Wharton professors agree that the so-called digital living room and all the media convergence that goes with it is in flux. And it's possible that the entire concept of the digital living room is flawed, that perhaps the TV and PC simply aren't meant to converge. Wharton marketing professor Peter Fader says the digital living room analogy is off-base in many respects. "The whole digital living room idea misses the point. A nice analogy is, 'What am I going to do for dinner tonight?' I can go to a fancy restaurant. Or just get a burrito. It's all about convenience and control. The microwave burrito is watching video on your PC. The fancy restaurant is the big screen in your living room and the immersive experience. You'll do both."
Fader and others point out that the basic infrastructure is in place to begin to meld together the worldwide web and home entertainment systems. For instance, some media companies are delivering content through multiple platforms -- online, wireless and cable. But until the interoperability problem is solved, consumers will continue to find it difficult to bridge the PC with the television. "Everyone is too beholden to their boxes," Fader notes. "Companies are a little more fixated on the technology and gadgets than the services" when they should instead be focusing on making it easier to consume content on any device.
Looking for a Halo
One reason these digital living room technologies are closed to each other is because companies are trying to reproduce Apple's so-called "halo effect," where one device or service stokes demand for other products from the same company.
Every company targeting the digital living room has different motives. Whitehouse says that Netflix, to its credit, is looking past the day where its core business -- delivering DVD rentals by mail -- starts to decline. Amazon has adopted a similar strategy: Selling music and movies digitally can be more profitable than shipping them on physical media. "I give both Netflix and Amazon credit. They are looking beyond their current models and playing with new ones," says Fader.
As for media companies, they continue to experiment with new ventures such as Hulu, which provides full-length movies and television programs online for free with advertising. Other services offer download-to-own or video rental business models. According to Hsu, some of these business models are likely to pan out. The challenge will be delivering technology and services that can't be replicated by incumbents such as the cable companies, which already deliver on-demand video through their set-top boxes.
"The value for companies will emerge when they come up with something that cannot be replicated by Comcasts in the world. Netflix has made some strides here by allowing subscribers to manage their movie queue online. But I would say it has to go beyond that," says Hsu.
For now, however, companies targeting the digital living room are more often than not emulating what the cable companies already do. The more successful models are subscription based or pay-per-view and involve a set-top box. "The rationale for all these set-top boxes is that consumers want to interact with devices in a way they already know," Hsu notes.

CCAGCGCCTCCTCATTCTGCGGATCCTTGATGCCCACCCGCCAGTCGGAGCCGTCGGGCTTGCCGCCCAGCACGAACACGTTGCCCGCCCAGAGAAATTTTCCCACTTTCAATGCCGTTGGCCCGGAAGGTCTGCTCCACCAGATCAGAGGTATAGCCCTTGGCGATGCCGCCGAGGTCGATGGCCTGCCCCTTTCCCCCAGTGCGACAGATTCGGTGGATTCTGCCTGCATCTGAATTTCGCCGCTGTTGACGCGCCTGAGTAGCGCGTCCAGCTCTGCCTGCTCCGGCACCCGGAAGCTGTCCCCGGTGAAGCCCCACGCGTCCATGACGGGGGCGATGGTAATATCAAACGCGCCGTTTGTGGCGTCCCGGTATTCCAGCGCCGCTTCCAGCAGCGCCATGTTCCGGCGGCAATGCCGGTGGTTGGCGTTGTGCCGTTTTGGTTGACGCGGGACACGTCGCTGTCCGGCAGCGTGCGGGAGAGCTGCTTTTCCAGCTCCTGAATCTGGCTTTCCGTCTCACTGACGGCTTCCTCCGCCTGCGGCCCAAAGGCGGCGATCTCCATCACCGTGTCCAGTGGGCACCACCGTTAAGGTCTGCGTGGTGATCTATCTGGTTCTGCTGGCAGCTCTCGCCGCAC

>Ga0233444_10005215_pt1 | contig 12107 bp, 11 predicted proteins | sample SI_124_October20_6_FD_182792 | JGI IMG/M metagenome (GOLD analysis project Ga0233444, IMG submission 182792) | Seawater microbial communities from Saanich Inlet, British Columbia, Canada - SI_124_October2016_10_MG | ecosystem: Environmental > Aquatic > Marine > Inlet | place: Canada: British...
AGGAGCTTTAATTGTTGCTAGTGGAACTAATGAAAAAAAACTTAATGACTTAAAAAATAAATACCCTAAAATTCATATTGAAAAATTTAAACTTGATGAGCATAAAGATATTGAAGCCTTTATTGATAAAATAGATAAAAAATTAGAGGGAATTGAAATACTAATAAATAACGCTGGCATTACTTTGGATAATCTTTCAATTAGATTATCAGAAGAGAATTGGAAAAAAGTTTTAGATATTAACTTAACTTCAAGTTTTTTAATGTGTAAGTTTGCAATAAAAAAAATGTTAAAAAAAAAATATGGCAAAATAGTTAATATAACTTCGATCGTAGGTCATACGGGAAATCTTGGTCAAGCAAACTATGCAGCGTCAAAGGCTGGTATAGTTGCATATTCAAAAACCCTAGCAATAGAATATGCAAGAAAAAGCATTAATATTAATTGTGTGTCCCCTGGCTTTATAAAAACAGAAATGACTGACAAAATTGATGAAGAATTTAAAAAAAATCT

Indeed, one of the biggest hurdles for these new entertainment delivery business models is consumer behavior, he adds. Consumers are not used to combining the functions of a TV and PC and sharing content between them. Hsu expects more innovation and experimentation to come. "Technology is getting sophisticated and there will be some meld of the PC, TV and Internet. But what's going to get people to switch over to interacting with these appliances and machines? There will have to be something that's fundamentally different than what's on TV."
The Bandwidth Battle
On the surface, bridging the gap between the TV and PC isn't a difficult technology problem, according to Faulhaber. For instance, Wi-Fi wireless networking is an easy way to share data between the PC and TV, and many companies are using that technology.
Where Faulhaber expects complications is bandwidth management. For instance, the bandwidth used to download and stream video through new services from Netflix, Amazon and Apple doesn't amount to much. However, if these digital living room services take off, there could be a bandwidth squeeze that creates problems for companies like Verizon and Comcast that offer competing services -- and the broadband pipeline that delivers them to the home, says Faulhaber, adding that control over what gets in the pipeline could be a more contentious issue if Internet TV services become popular.
"Most of these set-top boxes use cable broadband as a separate distribution channel, but it's not quite as separate as it seems because it's all coming over a cable modem," Faulhaber says. "This could become an issue if Internet TV really takes off. If streaming video over broadband networks becomes popular, there may be limitations placed on it because the networks may not be able to carry it all. Some accommodation will have to be made because there will be 20 pounds of content in a three-pound bag. When we start pushing TV down the broadband channel, there will be issues."